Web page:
chrisjbillington avatar
Chris Billington

@NGK About the timeline sure, but it seems the steel plate exists and others are estimating timelines that would still put it this year. The next launch may not reach orbit still, but I think the chances of an attempt are decent.

chrisjbillington avatar
Chris Billington

Best estimate of the Elon time dilation factor is 3.8, so 1–2 months translates to 3.8–7.6 months, or Aug 15th–Dec 8th.

NGK avatar
NGKis predicting NO at 71%

@chrisjbillington What about the ones that are yet to be fulfilled like Starship cargo to Mars by 2024 etc lmao

chrisjbillington avatar
Chris Billington

I believe in 2020 he predicted a crewed 2024 mission, if that's what you're referring to. So he has until 2035 or so to achieve that before It's wrong by a factor of 3.8.

We know his timelines are almost always too short, that just means this error should be measured and corrected for when using his predictions to estimate more realistic timelines.

NGK avatar
NGKis predicting NO at 60%

@Berg Also I don’t think all the important structures are intact. All that steel has yielded and will need to be replaced. It looks like tension steel required when you have raking columns above. Who knows if the structure is actually capable of handling the loads from another launch.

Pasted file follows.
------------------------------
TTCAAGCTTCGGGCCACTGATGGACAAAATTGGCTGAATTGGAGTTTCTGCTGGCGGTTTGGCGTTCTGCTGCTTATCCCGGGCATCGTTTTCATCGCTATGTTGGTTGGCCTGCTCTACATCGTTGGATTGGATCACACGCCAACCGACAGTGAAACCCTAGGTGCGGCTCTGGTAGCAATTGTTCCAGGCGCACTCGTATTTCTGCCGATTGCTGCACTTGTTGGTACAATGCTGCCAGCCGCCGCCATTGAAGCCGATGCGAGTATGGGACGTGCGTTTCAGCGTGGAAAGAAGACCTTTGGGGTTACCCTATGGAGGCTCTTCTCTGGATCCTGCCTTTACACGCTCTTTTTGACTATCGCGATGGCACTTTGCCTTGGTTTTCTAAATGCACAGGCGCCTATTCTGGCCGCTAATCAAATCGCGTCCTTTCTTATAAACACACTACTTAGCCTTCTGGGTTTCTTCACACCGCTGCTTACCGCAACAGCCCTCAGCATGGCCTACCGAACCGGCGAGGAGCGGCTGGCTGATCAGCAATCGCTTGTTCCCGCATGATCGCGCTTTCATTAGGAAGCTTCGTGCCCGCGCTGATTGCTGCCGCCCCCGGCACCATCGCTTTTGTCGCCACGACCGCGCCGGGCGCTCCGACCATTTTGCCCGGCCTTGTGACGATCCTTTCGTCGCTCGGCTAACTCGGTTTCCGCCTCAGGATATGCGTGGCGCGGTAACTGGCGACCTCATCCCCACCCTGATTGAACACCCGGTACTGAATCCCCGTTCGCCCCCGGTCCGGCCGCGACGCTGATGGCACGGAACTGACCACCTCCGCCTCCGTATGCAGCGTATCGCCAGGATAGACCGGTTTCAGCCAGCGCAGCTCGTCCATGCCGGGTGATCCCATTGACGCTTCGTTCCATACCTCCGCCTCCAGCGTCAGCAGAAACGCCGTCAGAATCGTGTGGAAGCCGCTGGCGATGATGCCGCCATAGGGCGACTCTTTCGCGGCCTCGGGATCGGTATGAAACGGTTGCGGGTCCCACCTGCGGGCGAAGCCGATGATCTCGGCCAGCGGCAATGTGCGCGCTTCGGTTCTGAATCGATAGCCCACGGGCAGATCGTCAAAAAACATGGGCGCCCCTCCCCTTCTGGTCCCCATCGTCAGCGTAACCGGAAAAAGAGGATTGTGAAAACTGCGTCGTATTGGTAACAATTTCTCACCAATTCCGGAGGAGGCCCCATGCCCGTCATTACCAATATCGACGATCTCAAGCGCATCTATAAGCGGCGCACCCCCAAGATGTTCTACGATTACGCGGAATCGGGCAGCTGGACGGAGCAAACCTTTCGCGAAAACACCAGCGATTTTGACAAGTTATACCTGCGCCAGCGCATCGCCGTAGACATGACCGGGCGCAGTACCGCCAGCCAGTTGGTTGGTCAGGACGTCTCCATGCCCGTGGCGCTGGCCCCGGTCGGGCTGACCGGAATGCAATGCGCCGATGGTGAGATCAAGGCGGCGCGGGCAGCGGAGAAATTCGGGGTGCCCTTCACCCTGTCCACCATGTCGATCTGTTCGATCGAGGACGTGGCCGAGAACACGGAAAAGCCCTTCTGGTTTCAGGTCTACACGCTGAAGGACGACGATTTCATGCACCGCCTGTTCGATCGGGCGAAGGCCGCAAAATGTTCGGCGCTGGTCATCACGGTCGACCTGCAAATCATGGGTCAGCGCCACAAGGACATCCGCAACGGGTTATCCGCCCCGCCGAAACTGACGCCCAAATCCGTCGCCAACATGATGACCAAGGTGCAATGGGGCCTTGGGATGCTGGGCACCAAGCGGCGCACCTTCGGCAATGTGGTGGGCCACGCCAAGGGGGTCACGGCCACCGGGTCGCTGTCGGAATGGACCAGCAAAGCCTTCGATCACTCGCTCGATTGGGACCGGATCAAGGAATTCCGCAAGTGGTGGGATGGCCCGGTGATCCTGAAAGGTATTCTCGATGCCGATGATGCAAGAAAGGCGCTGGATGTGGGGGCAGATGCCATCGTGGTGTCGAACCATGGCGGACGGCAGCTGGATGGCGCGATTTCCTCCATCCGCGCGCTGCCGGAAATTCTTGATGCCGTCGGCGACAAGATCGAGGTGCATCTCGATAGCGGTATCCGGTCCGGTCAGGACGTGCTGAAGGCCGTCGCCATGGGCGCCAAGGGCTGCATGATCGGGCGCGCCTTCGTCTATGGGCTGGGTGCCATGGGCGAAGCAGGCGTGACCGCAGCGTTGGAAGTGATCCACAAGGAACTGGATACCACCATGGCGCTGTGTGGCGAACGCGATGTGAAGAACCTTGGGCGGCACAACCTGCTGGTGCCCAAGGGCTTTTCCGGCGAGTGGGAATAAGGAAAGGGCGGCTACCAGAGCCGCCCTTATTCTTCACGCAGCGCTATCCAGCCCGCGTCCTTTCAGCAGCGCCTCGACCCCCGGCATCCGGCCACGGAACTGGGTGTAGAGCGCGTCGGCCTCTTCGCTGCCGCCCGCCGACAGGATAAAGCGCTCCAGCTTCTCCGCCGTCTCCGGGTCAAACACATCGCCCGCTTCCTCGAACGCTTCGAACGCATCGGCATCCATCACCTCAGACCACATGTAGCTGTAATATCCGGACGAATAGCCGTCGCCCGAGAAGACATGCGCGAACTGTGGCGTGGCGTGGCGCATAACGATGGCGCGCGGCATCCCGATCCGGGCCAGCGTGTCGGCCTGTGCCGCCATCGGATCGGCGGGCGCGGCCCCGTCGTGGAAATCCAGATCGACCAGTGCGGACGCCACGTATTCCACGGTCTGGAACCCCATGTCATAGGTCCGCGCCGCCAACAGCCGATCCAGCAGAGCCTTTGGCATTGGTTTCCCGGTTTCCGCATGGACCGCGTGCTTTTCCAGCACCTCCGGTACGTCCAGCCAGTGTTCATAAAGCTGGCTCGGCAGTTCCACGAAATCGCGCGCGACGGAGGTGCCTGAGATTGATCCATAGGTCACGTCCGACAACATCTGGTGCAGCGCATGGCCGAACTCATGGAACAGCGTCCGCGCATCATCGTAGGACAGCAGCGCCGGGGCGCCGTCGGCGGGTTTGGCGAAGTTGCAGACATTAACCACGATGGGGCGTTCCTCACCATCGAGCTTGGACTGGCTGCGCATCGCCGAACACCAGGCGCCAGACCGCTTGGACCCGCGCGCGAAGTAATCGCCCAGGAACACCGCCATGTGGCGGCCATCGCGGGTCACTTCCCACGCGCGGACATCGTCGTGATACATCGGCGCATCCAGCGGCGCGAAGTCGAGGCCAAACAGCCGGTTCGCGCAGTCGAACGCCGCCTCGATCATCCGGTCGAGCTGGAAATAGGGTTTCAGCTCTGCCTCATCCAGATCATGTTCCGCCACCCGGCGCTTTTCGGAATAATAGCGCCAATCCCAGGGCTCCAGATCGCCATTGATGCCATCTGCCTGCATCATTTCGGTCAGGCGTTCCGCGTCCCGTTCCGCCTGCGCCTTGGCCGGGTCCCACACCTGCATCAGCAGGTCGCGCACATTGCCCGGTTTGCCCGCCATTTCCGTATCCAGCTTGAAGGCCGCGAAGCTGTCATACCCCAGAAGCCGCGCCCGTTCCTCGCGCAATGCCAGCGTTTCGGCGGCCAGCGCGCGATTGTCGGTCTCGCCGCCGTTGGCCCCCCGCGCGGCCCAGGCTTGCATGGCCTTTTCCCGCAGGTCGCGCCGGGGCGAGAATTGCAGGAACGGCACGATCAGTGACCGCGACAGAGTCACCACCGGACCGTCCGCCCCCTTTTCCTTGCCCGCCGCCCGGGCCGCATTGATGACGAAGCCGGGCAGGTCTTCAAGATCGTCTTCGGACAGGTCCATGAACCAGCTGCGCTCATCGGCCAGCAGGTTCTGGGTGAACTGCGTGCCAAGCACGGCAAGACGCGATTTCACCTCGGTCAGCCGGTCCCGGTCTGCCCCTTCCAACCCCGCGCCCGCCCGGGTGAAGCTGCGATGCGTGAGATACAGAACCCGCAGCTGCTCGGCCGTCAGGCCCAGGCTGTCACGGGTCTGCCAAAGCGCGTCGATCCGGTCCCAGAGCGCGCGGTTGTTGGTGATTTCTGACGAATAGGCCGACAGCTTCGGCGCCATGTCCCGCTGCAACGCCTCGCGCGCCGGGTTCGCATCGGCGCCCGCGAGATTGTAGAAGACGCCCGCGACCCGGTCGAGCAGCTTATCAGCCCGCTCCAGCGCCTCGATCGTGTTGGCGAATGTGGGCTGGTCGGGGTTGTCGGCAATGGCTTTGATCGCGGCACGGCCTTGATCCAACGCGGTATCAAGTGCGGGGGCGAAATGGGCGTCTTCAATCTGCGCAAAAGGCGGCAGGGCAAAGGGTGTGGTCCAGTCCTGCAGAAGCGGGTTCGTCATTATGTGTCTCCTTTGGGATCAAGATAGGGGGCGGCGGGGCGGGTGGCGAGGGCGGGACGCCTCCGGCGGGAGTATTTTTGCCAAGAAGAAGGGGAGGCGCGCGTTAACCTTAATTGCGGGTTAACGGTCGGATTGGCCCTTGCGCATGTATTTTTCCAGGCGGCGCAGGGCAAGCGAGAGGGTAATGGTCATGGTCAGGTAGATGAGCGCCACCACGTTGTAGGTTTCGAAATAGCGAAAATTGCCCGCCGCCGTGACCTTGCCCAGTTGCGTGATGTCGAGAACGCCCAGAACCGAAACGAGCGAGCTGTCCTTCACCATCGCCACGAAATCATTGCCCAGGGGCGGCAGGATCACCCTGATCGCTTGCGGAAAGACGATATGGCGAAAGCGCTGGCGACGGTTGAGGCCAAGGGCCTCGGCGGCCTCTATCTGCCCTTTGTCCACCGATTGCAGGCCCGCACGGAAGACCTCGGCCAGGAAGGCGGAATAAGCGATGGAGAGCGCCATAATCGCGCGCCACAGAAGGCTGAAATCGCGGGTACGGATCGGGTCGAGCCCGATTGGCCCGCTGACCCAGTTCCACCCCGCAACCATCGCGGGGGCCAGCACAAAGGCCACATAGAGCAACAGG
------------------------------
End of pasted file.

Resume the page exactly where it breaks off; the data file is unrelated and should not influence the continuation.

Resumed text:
JasonLynch avatar
Jason Lynchis predicting YES at 77%

Today's integrated flight test was a good test and no doubt provided lots of data for the SpaceX teams, but there were issues before spacecraft separation and it did not reach any kind of orbit. My initial thoughts are that we won't see another test for 3-6 months depending on exactly how much work there is to do (or repair) on the launch infrastructure. Public documents indicate the next two flights will probably also be of the "borderline orbital" variety (with perigees in the atmosphere), so the question of "what counts as orbit" may unfortunately loom large by the end of the year. In theory, they could launch 4 more times this year, but 2 seems more likely from my view. (However, SpaceX has a way of defying my expectations sometimes.) There are additional vehicles in the pipeline and I don't think vehicle readiness is the long pole right now. Given all these factors, I'm trending toward more of a 60% chance of this resolving yes, but my confidence interval is very wide.

BTE avatar
Brian T. Edwardsis predicting YES at 87%
Mason avatar

SpaceX's Starship, oh so grand,
Will it reach orbit, as planned?
Elon Musk's vision, bold and bright,